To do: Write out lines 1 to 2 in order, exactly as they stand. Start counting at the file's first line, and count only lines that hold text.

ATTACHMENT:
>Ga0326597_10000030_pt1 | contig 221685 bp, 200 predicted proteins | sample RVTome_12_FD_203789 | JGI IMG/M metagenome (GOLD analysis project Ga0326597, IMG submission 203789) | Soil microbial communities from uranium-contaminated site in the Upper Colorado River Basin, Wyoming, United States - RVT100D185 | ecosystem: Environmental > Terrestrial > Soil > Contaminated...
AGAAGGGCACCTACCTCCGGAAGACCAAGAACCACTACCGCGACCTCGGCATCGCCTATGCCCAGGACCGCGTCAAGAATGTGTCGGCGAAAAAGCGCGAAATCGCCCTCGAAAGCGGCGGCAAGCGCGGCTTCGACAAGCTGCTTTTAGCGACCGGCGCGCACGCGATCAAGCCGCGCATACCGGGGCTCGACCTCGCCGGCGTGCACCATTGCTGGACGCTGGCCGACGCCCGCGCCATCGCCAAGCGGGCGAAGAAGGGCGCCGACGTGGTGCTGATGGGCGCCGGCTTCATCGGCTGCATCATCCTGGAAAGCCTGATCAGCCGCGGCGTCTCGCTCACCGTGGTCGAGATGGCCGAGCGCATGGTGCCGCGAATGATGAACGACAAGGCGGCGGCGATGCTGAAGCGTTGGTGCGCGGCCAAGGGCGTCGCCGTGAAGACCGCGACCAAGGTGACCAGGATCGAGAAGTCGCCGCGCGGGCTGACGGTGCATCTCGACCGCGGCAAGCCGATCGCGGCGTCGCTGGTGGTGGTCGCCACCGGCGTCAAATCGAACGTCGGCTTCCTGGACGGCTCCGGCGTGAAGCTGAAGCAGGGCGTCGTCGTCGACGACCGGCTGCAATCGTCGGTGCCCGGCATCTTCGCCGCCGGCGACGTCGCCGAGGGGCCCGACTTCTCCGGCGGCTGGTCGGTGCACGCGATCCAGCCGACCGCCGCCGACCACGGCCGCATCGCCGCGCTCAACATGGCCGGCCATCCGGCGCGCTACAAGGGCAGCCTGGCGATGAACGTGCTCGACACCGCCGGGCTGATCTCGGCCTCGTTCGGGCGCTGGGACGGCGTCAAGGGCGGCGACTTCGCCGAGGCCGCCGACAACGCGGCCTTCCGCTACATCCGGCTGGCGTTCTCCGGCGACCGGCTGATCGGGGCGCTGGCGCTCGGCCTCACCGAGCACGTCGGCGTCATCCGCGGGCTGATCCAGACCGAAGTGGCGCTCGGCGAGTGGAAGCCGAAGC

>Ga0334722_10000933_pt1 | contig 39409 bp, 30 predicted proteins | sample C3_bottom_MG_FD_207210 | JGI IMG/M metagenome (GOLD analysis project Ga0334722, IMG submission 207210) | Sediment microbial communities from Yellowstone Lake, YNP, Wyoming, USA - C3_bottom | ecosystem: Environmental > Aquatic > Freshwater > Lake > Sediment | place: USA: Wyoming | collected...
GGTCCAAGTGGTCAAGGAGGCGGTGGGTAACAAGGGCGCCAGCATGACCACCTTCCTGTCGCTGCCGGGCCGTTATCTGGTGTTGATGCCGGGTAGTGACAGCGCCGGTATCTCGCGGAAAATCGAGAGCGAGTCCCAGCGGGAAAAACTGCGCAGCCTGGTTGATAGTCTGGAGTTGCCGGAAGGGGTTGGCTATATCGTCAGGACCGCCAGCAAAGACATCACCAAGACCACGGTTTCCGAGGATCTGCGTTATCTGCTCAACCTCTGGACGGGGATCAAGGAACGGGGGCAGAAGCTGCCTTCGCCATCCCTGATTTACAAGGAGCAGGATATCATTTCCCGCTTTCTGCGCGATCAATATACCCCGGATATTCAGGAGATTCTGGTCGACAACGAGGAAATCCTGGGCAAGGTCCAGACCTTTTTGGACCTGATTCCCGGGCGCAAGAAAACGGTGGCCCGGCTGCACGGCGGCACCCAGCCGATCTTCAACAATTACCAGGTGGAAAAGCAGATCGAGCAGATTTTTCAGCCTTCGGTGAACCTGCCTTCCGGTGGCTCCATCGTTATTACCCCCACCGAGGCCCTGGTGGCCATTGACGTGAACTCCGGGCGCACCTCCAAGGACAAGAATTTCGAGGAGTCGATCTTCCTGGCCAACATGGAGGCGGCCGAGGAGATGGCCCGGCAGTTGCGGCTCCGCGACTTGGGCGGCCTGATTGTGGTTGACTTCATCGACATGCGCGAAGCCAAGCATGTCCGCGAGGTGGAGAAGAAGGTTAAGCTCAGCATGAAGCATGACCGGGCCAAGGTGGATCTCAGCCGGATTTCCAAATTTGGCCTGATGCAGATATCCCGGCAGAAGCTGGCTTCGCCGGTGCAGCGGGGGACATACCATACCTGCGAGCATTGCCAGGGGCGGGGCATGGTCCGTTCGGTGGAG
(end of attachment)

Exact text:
>Ga0326597_10000030_pt1 | contig 221685 bp, 200 predicted proteins | sample RVTome_12_FD_203789 | JGI IMG/M metagenome (GOLD analysis project Ga0326597, IMG submission 203789) | Soil microbial communities from uranium-contaminated site in the Upper Colorado River Basin, Wyoming, United States - RVT100D185 | ecosystem: Environmental > Terrestrial > Soil > Contaminated...
AGAAGGGCACCTACCTCCGGAAGACCAAGAACCACTACCGCGACCTCGGCATCGCCTATGCCCAGGACCGCGTCAAGAATGTGTCGGCGAAAAAGCGCGAAATCGCCCTCGAAAGCGGCGGCAAGCGCGGCTTCGACAAGCTGCTTTTAGCGACCGGCGCGCACGCGATCAAGCCGCGCATACCGGGGCTCGACCTCGCCGGCGTGCACCATTGCTGGACGCTGGCCGACGCCCGCGCCATCGCCAAGCGGGCGAAGAAGGGCGCCGACGTGGTGCTGATGGGCGCCGGCTTCATCGGCTGCATCATCCTGGAAAGCCTGATCAGCCGCGGCGTCTCGCTCACCGTGGTCGAGATGGCCGAGCGCATGGTGCCGCGAATGATGAACGACAAGGCGGCGGCGATGCTGAAGCGTTGGTGCGCGGCCAAGGGCGTCGCCGTGAAGACCGCGACCAAGGTGACCAGGATCGAGAAGTCGCCGCGCGGGCTGACGGTGCATCTCGACCGCGGCAAGCCGATCGCGGCGTCGCTGGTGGTGGTCGCCACCGGCGTCAAATCGAACGTCGGCTTCCTGGACGGCTCCGGCGTGAAGCTGAAGCAGGGCGTCGTCGTCGACGACCGGCTGCAATCGTCGGTGCCCGGCATCTTCGCCGCCGGCGACGTCGCCGAGGGGCCCGACTTCTCCGGCGGCTGGTCGGTGCACGCGATCCAGCCGACCGCCGCCGACCACGGCCGCATCGCCGCGCTCAACATGGCCGGCCATCCGGCGCGCTACAAGGGCAGCCTGGCGATGAACGTGCTCGACACCGCCGGGCTGATCTCGGCCTCGTTCGGGCGCTGGGACGGCGTCAAGGGCGGCGACTTCGCCGAGGCCGCCGACAACGCGGCCTTCCGCTACATCCGGCTGGCGTTCTCCGGCGACCGGCTGATCGGGGCGCTGGCGCTCGGCCTCACCGAGCACGTCGGCGTCATCCGCGGGCTGATCCAGACCGAAGTGGCGCTCGGCGAGTGGAAGCCGAAGC